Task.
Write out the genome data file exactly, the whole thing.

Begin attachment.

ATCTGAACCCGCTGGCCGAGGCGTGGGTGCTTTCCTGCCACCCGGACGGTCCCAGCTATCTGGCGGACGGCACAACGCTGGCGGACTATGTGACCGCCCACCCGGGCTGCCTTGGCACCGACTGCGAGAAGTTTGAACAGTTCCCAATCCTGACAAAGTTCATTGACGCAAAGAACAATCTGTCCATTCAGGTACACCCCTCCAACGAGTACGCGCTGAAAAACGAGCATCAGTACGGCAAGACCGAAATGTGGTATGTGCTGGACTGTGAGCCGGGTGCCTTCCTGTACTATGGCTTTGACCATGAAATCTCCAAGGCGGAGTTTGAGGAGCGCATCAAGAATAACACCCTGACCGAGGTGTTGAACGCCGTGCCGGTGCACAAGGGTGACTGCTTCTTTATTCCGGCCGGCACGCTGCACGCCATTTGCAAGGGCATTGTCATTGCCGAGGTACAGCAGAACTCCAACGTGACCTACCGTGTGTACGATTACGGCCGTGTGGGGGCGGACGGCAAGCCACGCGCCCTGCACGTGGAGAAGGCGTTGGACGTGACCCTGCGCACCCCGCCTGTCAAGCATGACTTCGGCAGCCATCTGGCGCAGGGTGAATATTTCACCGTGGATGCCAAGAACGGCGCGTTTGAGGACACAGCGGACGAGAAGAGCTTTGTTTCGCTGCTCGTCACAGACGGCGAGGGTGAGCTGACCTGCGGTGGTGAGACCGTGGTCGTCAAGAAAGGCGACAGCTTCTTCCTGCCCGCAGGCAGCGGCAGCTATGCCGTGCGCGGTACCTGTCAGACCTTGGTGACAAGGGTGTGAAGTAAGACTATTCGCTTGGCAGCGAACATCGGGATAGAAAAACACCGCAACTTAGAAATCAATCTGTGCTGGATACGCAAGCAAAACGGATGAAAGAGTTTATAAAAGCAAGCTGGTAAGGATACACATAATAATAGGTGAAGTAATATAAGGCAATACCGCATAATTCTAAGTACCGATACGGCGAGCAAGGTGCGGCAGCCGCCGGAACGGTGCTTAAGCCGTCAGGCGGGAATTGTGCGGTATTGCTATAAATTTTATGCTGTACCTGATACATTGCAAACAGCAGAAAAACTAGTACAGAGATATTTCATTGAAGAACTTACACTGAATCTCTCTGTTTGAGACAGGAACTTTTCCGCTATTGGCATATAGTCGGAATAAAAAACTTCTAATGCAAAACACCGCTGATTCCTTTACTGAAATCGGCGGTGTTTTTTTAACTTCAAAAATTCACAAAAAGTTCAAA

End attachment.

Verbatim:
ATCTGAACCCGCTGGCCGAGGCGTGGGTGCTTTCCTGCCACCCGGACGGTCCCAGCTATCTGGCGGACGGCACAACGCTGGCGGACTATGTGACCGCCCACCCGGGCTGCCTTGGCACCGACTGCGAGAAGTTTGAACAGTTCCCAATCCTGACAAAGTTCATTGACGCAAAGAACAATCTGTCCATTCAGGTACACCCCTCCAACGAGTACGCGCTGAAAAACGAGCATCAGTACGGCAAGACCGAAATGTGGTATGTGCTGGACTGTGAGCCGGGTGCCTTCCTGTACTATGGCTTTGACCATGAAATCTCCAAGGCGGAGTTTGAGGAGCGCATCAAGAATAACACCCTGACCGAGGTGTTGAACGCCGTGCCGGTGCACAAGGGTGACTGCTTCTTTATTCCGGCCGGCACGCTGCACGCCATTTGCAAGGGCATTGTCATTGCCGAGGTACAGCAGAACTCCAACGTGACCTACCGTGTGTACGATTACGGCCGTGTGGGGGCGGACGGCAAGCCACGCGCCCTGCACGTGGAGAAGGCGTTGGACGTGACCCTGCGCACCCCGCCTGTCAAGCATGACTTCGGCAGCCATCTGGCGCAGGGTGAATATTTCACCGTGGATGCCAAGAACGGCGCGTTTGAGGACACAGCGGACGAGAAGAGCTTTGTTTCGCTGCTCGTCACAGACGGCGAGGGTGAGCTGACCTGCGGTGGTGAGACCGTGGTCGTCAAGAAAGGCGACAGCTTCTTCCTGCCCGCAGGCAGCGGCAGCTATGCCGTGCGCGGTACCTGTCAGACCTTGGTGACAAGGGTGTGAAGTAAGACTATTCGCTTGGCAGCGAACATCGGGATAGAAAAACACCGCAACTTAGAAATCAATCTGTGCTGGATACGCAAGCAAAACGGATGAAAGAGTTTATAAAAGCAAGCTGGTAAGGATACACATAATAATAGGTGAAGTAATATAAGGCAATACCGCATAATTCTAAGTACCGATACGGCGAGCAAGGTGCGGCAGCCGCCGGAACGGTGCTTAAGCCGTCAGGCGGGAATTGTGCGGTATTGCTATAAATTTTATGCTGTACCTGATACATTGCAAACAGCAGAAAAACTAGTACAGAGATATTTCATTGAAGAACTTACACTGAATCTCTCTGTTTGAGACAGGAACTTTTCCGCTATTGGCATATAGTCGGAATAAAAAACTTCTAATGCAAAACACCGCTGATTCCTTTACTGAAATCGGCGGTGTTTTTTTAACTTCAAAAATTCACAAAAAGTTCAAA